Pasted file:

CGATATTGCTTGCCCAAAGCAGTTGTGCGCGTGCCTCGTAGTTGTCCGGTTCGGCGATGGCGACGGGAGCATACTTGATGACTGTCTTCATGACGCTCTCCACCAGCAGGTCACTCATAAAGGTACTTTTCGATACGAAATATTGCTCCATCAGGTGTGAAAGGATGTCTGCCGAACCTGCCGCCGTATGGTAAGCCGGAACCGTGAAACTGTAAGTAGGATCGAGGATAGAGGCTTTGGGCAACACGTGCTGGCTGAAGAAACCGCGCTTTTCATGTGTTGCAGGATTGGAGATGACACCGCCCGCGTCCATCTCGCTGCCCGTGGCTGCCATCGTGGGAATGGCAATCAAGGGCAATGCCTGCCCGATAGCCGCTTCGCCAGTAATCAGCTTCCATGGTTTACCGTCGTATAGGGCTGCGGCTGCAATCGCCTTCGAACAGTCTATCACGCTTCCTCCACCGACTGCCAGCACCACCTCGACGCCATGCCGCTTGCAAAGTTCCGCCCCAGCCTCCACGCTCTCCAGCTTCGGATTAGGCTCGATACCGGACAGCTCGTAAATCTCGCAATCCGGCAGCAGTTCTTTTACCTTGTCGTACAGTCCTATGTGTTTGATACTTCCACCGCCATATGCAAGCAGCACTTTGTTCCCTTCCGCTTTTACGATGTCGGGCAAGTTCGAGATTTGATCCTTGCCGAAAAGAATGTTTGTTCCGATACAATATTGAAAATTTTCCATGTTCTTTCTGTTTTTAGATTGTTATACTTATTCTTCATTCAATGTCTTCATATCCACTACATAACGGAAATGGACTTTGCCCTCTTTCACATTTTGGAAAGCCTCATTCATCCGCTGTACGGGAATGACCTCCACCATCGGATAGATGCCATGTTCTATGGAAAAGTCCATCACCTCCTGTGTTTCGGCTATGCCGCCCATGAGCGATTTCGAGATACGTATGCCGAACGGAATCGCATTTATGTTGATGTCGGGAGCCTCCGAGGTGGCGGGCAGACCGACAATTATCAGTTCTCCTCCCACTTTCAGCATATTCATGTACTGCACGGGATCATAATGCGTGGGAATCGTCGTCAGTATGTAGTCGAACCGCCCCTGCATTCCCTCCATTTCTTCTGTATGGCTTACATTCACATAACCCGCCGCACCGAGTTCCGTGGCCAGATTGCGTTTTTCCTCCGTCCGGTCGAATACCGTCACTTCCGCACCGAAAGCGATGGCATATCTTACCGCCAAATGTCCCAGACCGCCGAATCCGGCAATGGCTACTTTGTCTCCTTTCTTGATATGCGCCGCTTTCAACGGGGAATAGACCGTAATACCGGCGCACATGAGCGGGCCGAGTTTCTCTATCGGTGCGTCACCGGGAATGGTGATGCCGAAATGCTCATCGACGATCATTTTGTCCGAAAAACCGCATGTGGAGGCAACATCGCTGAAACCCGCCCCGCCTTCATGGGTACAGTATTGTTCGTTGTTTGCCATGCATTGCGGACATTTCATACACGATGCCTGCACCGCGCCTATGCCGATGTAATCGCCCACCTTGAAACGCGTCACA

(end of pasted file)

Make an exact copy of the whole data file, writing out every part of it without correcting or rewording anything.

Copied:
CGATATTGCTTGCCCAAAGCAGTTGTGCGCGTGCCTCGTAGTTGTCCGGTTCGGCGATGGCGACGGGAGCATACTTGATGACTGTCTTCATGACGCTCTCCACCAGCAGGTCACTCATAAAGGTACTTTTCGATACGAAATATTGCTCCATCAGGTGTGAAAGGATGTCTGCCGAACCTGCCGCCGTATGGTAAGCCGGAACCGTGAAACTGTAAGTAGGATCGAGGATAGAGGCTTTGGGCAACACGTGCTGGCTGAAGAAACCGCGCTTTTCATGTGTTGCAGGATTGGAGATGACACCGCCCGCGTCCATCTCGCTGCCCGTGGCTGCCATCGTGGGAATGGCAATCAAGGGCAATGCCTGCCCGATAGCCGCTTCGCCAGTAATCAGCTTCCATGGTTTACCGTCGTATAGGGCTGCGGCTGCAATCGCCTTCGAACAGTCTATCACGCTTCCTCCACCGACTGCCAGCACCACCTCGACGCCATGCCGCTTGCAAAGTTCCGCCCCAGCCTCCACGCTCTCCAGCTTCGGATTAGGCTCGATACCGGACAGCTCGTAAATCTCGCAATCCGGCAGCAGTTCTTTTACCTTGTCGTACAGTCCTATGTGTTTGATACTTCCACCGCCATATGCAAGCAGCACTTTGTTCCCTTCCGCTTTTACGATGTCGGGCAAGTTCGAGATTTGATCCTTGCCGAAAAGAATGTTTGTTCCGATACAATATTGAAAATTTTCCATGTTCTTTCTGTTTTTAGATTGTTATACTTATTCTTCATTCAATGTCTTCATATCCACTACATAACGGAAATGGACTTTGCCCTCTTTCACATTTTGGAAAGCCTCATTCATCCGCTGTACGGGAATGACCTCCACCATCGGATAGATGCCATGTTCTATGGAAAAGTCCATCACCTCCTGTGTTTCGGCTATGCCGCCCATGAGCGATTTCGAGATACGTATGCCGAACGGAATCGCATTTATGTTGATGTCGGGAGCCTCCGAGGTGGCGGGCAGACCGACAATTATCAGTTCTCCTCCCACTTTCAGCATATTCATGTACTGCACGGGATCATAATGCGTGGGAATCGTCGTCAGTATGTAGTCGAACCGCCCCTGCATTCCCTCCATTTCTTCTGTATGGCTTACATTCACATAACCCGCCGCACCGAGTTCCGTGGCCAGATTGCGTTTTTCCTCCGTCCGGTCGAATACCGTCACTTCCGCACCGAAAGCGATGGCATATCTTACCGCCAAATGTCCCAGACCGCCGAATCCGGCAATGGCTACTTTGTCTCCTTTCTTGATATGCGCCGCTTTCAACGGGGAATAGACCGTAATACCGGCGCACATGAGCGGGCCGAGTTTCTCTATCGGTGCGTCACCGGGAATGGTGATGCCGAAATGCTCATCGACGATCATTTTGTCCGAAAAACCGCATGTGGAGGCAACATCGCTGAAACCCGCCCCGCCTTCATGGGTACAGTATTGTTCGTTGTTTGCCATGCATTGCGGACATTTCATACACGATGCCTGCACCGCGCCTATGCCGATGTAATCGCCCACCTTGAAACGCGTCACA